A case of measles has been discovered in Auckland, prompting health authorities to begin contacting patients who may have been exposed to the highly contagious disease.
On Thursday, the Auckland Regional Public Health Service (ARPHS) warned that it had been notified of an individual with measles who attended the Clendon Medical Centre on three occasions between Feburary 19 and 21.
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The individual was then assessed at the Middlemore Hospital emergency department on the evening of February 21.
The health authority is now contacting other patients who may have been exposed to the highly contagious disease at the medical centre or Middlemore Hospital.
"We will be contacting people who have been in the proximity of the case [and] asking anyone who has been in these two locations on these days to be aware of the symptoms. They should phone their doctor or call Healthline on 0800 611-116 for advice," said medical officer of health Dr Jay Harrower.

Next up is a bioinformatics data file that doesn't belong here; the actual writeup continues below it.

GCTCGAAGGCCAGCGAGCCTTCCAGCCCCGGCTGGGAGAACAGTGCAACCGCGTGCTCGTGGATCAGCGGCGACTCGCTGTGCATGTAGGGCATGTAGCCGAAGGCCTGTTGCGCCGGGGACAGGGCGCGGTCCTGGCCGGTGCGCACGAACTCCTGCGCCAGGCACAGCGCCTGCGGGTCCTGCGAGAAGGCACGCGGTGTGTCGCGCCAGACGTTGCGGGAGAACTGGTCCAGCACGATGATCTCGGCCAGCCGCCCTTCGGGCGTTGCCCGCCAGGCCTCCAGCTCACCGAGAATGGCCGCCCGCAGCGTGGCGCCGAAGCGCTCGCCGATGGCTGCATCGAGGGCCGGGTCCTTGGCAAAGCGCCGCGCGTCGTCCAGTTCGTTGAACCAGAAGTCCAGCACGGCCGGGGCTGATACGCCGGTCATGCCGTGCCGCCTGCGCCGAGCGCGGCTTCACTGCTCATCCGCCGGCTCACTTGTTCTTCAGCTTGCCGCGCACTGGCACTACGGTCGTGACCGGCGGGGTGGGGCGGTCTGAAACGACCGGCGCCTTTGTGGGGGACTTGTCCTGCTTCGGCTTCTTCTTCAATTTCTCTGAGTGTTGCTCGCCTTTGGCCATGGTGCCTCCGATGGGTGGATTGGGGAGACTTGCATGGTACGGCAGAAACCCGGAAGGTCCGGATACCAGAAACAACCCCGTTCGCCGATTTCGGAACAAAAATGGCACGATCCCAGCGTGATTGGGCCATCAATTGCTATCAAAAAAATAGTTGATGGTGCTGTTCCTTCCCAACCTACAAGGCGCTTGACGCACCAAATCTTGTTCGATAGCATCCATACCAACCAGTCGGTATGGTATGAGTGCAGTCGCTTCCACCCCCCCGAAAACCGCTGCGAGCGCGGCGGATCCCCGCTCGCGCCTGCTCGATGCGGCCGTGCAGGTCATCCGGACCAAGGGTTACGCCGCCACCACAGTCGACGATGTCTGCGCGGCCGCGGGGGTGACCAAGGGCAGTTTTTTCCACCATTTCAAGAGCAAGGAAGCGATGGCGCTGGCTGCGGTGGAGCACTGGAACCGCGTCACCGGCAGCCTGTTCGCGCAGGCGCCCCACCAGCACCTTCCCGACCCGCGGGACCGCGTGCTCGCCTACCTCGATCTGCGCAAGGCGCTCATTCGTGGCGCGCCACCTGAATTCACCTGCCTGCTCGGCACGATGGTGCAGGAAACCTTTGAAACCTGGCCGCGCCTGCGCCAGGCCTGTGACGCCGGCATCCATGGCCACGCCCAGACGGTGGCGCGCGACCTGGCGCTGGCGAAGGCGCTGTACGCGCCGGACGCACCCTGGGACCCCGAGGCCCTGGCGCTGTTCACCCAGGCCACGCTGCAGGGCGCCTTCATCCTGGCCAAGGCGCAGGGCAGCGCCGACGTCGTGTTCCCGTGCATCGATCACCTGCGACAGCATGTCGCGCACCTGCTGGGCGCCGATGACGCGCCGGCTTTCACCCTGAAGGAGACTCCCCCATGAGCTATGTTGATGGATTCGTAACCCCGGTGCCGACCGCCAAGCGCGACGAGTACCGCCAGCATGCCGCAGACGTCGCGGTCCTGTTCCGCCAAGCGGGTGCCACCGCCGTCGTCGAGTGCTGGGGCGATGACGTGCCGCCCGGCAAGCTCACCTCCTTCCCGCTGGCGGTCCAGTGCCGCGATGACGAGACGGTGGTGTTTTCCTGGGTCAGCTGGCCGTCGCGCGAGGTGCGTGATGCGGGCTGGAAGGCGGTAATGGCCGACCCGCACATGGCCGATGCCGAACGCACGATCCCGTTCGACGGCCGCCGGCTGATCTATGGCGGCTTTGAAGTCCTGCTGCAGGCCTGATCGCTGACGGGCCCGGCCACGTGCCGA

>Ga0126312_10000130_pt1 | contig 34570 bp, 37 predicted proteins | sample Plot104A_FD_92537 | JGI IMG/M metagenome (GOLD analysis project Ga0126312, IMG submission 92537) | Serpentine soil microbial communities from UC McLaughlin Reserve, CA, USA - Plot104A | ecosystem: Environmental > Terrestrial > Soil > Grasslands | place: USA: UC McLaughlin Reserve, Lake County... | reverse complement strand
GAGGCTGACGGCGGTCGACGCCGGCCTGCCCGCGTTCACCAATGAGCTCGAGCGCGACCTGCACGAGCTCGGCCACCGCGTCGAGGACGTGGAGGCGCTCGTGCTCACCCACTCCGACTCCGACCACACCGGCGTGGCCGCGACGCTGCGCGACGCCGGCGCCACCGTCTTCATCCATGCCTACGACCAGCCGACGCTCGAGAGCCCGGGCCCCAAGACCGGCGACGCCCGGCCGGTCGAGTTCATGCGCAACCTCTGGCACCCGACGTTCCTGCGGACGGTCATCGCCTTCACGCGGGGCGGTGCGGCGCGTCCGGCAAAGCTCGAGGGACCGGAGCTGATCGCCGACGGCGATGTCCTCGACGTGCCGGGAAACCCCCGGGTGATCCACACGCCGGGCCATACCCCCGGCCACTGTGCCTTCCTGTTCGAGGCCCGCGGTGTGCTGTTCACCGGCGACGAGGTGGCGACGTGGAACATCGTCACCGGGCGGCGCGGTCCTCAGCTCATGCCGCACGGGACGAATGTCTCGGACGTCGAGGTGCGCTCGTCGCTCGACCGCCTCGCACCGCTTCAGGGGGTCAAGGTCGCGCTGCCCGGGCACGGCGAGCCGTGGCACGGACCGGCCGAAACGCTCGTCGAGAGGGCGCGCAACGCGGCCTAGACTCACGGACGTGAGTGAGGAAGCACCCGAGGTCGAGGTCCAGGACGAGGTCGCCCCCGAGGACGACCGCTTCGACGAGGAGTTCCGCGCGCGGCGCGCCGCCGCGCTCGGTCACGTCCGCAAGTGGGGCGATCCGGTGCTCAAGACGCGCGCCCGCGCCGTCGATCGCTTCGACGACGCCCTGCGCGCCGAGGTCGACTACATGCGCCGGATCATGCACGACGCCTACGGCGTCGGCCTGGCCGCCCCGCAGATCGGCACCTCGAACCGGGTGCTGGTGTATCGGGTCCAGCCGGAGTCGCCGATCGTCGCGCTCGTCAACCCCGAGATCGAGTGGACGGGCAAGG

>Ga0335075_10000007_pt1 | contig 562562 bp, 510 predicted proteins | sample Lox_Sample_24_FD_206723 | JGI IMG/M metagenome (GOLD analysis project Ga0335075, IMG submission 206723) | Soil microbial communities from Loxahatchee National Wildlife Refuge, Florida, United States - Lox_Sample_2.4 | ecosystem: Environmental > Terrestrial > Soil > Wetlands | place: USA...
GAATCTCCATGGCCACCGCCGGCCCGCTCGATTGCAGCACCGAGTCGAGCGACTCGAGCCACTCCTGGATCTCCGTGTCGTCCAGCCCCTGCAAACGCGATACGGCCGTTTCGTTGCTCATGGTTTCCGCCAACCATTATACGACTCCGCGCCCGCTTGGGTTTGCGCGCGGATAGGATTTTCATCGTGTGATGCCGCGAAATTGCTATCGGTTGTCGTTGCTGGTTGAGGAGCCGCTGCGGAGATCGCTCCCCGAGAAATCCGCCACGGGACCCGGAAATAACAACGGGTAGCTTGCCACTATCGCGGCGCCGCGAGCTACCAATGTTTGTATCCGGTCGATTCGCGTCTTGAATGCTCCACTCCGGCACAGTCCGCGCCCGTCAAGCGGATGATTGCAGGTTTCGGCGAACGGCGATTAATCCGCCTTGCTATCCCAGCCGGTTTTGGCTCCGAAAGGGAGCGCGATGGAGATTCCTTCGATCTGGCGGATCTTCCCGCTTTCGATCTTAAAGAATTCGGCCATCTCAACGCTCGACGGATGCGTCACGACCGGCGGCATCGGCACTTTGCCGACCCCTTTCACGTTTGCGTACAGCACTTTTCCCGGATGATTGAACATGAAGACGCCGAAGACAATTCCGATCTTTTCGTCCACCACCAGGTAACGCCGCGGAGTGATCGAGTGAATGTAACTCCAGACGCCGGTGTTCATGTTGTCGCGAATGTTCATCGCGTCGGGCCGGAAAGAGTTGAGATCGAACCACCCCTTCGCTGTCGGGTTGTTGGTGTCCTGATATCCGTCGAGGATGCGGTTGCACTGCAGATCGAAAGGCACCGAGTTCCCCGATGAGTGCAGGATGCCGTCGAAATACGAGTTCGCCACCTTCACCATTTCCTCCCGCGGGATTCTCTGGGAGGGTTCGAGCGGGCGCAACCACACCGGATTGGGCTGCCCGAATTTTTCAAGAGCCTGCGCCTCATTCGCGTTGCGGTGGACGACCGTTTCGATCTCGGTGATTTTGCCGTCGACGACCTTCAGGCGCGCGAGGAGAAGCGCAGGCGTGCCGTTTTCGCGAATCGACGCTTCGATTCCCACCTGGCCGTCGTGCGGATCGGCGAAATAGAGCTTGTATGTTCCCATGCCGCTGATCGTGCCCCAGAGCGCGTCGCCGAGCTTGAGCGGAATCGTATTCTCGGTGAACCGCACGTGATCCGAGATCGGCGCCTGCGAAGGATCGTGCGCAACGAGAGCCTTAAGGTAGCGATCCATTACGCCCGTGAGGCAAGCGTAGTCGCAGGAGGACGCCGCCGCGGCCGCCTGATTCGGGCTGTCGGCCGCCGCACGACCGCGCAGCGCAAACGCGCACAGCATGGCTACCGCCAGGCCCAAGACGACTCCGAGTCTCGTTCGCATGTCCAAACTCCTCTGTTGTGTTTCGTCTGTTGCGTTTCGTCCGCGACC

"If you feel unwell, please don't just turn up. It is important to call first, because measles is highly infectious and you could infect others in the waiting room," he said.
Dr Harrower said the infected individual caught the illness overseas, but was not infectious on the flight into New Zealand and had not been to any other public places.
It was also not connected to recent measles cases in Otago and Canterbury.
He advised anyone travelling overseas to be up to date with their vaccinations, especially infants aged between six and 15 months travelling to countries where there is a measles outbreak.
"Measles is a serious illness. One in 10 people with measles need hospital treatment and the most serious cases can result in deafness or swelling of the brain.
"Measles is one of the most infectious airborne diseases and a person is contagious before the rash appears. It is very easily transmitted from one person to another, possibly by being in a room where an infected person has been," Dr Harrower said.
Measles usually begins with a high fever, runny nose, cough and sore red eyes, followed by a rash starting behind the ears and spreading to the body a few days later.
But symptoms often won't show for 10-14 days after the person becomes infected.